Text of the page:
What may surprise many is that a Fresno woman holds the title of being the first female to ever complete a marathon in the United States.
Arlene Pieper is an athlete and she's got a medal to prove it. At 84 year old, she still remembers the race that made her the first woman to complete a marathon in the U.S.
"Back in the '50s, women were supposed to stay home, have babies and bake cookies. We weren't allowed to do much of anything," said Pieper.
In 1959, the mother of three went against social norms to run in one of the country's most grueling marathons -- Pikes Peak in Colorado.
"One day my husband says 'why don't you run the Pikes Peak Marathon and advertise our health studio?' So I said 'OK,' not knowing what I was in for," said Pieper.
She trained for months at a local track and in the mountains, often bringing the kids along.
"There's so much fancy equipment for runners: special shoes, special food to carry and all these kind of things. All we had was buying our tennis shoes at the dime store and getting a drink of water out of the stream, and that was it" said Pieper.
When race day finally came, Pieper, her daughter and another woman, were the only three females to take off for the peak. Among them, 19 men including her husband, Wallen.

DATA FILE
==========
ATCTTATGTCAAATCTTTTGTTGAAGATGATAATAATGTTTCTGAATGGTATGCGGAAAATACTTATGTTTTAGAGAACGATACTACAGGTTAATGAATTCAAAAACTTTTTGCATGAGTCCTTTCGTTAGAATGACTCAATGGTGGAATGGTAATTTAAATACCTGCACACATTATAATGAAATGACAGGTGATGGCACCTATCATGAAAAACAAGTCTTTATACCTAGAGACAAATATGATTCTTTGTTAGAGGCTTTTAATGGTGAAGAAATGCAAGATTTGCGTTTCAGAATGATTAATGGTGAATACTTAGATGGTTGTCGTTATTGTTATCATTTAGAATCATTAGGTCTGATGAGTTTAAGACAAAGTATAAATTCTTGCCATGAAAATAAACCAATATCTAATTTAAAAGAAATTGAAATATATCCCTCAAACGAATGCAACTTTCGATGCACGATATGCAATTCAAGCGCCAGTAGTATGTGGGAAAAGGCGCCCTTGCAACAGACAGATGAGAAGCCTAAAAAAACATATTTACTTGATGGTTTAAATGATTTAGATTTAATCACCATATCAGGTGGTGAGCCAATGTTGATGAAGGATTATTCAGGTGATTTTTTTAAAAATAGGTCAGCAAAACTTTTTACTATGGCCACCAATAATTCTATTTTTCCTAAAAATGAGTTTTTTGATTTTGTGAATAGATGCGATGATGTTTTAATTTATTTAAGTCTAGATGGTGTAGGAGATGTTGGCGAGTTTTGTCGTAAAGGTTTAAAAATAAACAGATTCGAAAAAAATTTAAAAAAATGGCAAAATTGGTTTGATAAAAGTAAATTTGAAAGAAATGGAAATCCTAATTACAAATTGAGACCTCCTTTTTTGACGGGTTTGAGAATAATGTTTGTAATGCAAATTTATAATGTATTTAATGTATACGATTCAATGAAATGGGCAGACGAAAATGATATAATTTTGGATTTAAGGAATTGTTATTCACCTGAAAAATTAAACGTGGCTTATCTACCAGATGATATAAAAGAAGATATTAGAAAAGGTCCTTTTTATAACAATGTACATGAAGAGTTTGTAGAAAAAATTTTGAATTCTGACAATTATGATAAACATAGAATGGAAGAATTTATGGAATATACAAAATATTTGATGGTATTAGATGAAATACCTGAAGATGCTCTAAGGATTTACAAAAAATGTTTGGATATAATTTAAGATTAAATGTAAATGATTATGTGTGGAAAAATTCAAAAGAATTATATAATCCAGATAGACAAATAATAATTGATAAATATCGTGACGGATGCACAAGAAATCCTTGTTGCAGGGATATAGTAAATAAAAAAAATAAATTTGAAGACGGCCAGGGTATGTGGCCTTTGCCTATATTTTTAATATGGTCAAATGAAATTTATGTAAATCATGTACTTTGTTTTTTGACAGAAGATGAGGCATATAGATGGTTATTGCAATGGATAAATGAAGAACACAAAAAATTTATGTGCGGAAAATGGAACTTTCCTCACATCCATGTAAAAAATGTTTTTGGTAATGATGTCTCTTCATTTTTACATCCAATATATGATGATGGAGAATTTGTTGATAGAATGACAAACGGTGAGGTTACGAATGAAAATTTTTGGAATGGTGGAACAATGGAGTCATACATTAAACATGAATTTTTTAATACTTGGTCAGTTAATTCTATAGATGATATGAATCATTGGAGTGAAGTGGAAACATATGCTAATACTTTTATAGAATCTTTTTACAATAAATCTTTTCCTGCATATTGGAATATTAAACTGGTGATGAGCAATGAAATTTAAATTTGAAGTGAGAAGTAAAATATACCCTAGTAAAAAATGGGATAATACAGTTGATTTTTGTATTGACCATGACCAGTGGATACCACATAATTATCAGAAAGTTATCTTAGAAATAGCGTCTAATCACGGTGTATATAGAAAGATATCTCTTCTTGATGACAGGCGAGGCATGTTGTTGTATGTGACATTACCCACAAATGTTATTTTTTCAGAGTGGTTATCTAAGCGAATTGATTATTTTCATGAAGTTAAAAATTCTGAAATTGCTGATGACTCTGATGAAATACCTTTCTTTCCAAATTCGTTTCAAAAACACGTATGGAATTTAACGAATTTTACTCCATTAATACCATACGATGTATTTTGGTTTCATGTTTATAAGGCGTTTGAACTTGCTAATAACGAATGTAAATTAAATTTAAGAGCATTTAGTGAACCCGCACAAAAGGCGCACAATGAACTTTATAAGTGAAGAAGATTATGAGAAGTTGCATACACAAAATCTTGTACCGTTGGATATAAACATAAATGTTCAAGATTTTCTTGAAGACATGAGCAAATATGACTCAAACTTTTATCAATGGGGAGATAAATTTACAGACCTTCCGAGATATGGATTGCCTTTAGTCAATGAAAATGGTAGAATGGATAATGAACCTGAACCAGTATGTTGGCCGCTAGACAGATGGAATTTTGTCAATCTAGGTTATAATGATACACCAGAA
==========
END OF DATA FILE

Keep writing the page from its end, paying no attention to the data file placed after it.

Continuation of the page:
"I'd go a while and I'd say 'can't I sit down and rest for a while' and he'd say 'no, no, no, it's not much further, it's not much further' and yeah right it was miles further," said Pieper.
Pieper and daughter Kathie, then 9, ran to the top of the ascent -- an elevation of 14,000 feet.
"So I made it to the top and waved to the crowd, turned around, and my daughter and the lady stayed at the top and so did Wallen, but then I ran down," said Pieper.
Pieper finished last in that race but first in history -- an incredible feat. Pieper didn't know she was the first woman marathoner until six years ago, when race organizers were celebrating the 50 year anniversary. Now, she goes back every year to be a part of the ceremonies.
By the way, women were not officially allowed to enter the Boston Marathon until 1972.
For more on Pieper's story, visit www.arlenepieper.com.